Unless you’ve been hiding under a rock for the past couple of decades, you’re aware that we’re in the middle of a childhood obesity epidemic. What you might not be aware of, however, is that we may unwittingly be perpetuating this problem even as we struggle to find a solution. Here’s an example of how this happens:

My 8-year-old took the California Standardized Test over the past few weeks. I had asked her if she was nervous beforehand, she said no…she was looking forward to it because following every test session her teacher was going to give snacks: Goldfish crackers. That’s a rare purchase for us at home because I’m not a fan of processed crackers. But what I’m even less a fan of is equating a job well done with a food prize.

Now, granted, Goldfish crackers aren’t the most evil of concoctions, and I’m actually delighted that the reward was merely crackers rather than sweets even though the idea that we need to offer snacks to mark a good performance (no offense to her teacher, whom I adore!). How about playing a fun game or offering extra recess time?

Great job! Here, have a cookie.

While the above is a mild example of a “food as reward” pairing, what happens when that’s taken a step further and kids are rewarded with unhealthy foods? I learned of a school from out-of-state that threw a junk food-heavy shindig as a spectacular end to their testing weeks. These celebrations are organized by adults who look back at what they ate as children and how many wonderful memories of youth it brings back, and want to share these good feelings with the younger generation. Sadly, these childhood memories don’t mesh with the reality of today, and the current state of our collective waistlines.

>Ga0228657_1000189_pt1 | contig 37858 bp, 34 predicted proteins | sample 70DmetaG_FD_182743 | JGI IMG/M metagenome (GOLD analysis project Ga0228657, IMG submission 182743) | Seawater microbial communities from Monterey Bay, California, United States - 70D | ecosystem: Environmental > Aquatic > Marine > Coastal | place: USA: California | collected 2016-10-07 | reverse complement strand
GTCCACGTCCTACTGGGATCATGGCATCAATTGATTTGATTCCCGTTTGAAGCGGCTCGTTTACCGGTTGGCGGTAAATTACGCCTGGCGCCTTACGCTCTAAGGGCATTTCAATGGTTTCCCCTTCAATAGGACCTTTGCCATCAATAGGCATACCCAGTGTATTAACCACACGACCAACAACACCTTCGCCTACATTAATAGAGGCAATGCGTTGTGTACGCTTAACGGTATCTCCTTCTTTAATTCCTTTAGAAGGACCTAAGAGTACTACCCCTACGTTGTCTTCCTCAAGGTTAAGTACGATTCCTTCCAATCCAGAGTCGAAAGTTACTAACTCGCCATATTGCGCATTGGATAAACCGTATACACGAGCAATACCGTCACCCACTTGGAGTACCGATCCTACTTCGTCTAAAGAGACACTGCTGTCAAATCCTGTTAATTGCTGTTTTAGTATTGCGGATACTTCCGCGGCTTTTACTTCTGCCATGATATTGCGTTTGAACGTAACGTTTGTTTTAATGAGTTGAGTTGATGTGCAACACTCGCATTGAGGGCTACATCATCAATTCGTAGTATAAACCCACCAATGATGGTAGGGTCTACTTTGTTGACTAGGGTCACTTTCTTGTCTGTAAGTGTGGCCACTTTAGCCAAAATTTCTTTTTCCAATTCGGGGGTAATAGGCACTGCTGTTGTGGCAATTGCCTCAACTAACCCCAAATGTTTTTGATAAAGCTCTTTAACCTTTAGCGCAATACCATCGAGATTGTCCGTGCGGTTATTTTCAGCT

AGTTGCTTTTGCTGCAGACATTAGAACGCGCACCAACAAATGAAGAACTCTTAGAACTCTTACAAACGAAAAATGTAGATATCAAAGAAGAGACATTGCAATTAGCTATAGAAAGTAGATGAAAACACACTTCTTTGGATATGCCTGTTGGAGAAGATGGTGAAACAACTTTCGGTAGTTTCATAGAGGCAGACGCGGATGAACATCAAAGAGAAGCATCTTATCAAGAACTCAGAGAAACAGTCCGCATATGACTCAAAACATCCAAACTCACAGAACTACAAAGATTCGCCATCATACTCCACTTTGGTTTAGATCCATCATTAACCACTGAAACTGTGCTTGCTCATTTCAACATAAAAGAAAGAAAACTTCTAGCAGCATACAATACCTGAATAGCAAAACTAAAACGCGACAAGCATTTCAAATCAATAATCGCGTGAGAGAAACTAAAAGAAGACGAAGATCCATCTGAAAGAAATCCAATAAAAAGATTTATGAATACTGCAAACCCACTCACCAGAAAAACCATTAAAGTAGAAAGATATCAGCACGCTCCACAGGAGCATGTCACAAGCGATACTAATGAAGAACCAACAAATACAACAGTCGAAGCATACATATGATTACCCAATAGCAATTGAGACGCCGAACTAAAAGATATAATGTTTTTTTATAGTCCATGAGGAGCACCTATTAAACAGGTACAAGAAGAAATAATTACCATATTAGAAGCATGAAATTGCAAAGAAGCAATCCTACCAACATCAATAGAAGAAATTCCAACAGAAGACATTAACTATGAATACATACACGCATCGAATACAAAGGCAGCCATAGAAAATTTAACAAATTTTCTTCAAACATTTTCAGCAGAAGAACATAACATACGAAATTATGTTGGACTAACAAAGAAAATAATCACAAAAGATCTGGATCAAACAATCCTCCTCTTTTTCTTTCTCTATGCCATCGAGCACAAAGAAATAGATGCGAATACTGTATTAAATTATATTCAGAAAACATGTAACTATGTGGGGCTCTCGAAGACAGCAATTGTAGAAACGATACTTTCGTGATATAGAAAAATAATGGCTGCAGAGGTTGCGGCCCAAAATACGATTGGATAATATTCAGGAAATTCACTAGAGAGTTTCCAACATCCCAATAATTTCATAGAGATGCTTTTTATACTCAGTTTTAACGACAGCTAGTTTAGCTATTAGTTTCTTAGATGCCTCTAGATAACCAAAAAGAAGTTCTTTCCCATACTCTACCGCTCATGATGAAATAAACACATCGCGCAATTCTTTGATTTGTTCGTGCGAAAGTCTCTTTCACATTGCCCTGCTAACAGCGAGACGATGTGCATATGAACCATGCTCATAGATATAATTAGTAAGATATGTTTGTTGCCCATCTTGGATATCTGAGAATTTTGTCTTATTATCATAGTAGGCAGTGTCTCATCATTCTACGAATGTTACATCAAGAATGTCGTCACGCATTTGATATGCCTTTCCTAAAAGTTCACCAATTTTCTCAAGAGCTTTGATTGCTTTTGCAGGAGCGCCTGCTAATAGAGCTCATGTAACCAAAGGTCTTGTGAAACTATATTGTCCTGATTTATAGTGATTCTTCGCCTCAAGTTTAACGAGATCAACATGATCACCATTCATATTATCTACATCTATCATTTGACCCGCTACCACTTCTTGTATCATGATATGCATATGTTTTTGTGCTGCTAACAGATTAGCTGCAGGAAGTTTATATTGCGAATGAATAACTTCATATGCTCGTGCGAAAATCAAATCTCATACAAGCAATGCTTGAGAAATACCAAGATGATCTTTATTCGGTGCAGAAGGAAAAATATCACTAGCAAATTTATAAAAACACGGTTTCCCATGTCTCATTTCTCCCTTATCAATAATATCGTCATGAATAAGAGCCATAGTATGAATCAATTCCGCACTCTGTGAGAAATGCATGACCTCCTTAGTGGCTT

Equally important is the mixed message that this type of event sends. On the one hand, there are obesity awareness programs at schools, teaching kids healthy eating, encouraging them to increase their fruit and vegetable consumption. On the other hand, they throw all of that out the window with such a festival, as if acknowledging with a wink, “You know all that healthy-food stuff we taught you? Well, we don’t believe it either.”

I freely admit that rewarding ourselves with food is not a new concept. Special meals for birthdays, graduations, promotions, etc. are to be expected. Sharing joy across the table is part of being human. Meals unite us. Food is pleasure in a small, legal package —  and a very powerful motivator. I’m neither disputing that nor trying to squash long-established mealtime traditions.

But you know those ‘special events’ that we chose to celebrate? Well, every day has become special. TGIF? Why raise the bar so high by waiting ’til the end of the week? “It’s Tuesday, lets celebrate!” Indulging yourself has gone from a once-luxury to something that’s commonplace. With food as accessible as it is, in the varieties in which it’s available, we really run the danger of rewarding ourselves into a host of health problems.

As a result, we do our children a disservice by rewarding them with food when the opportunities for rewards seem never-ending and the quality of food has degraded. And some of you might gripe that I’m taking all the fun out of eating. That may be, but with staggering childhood obesity rates that are NOT getting better, and the knowledge that these children are likely to grow into obese adults, it’s time to stop joking around.

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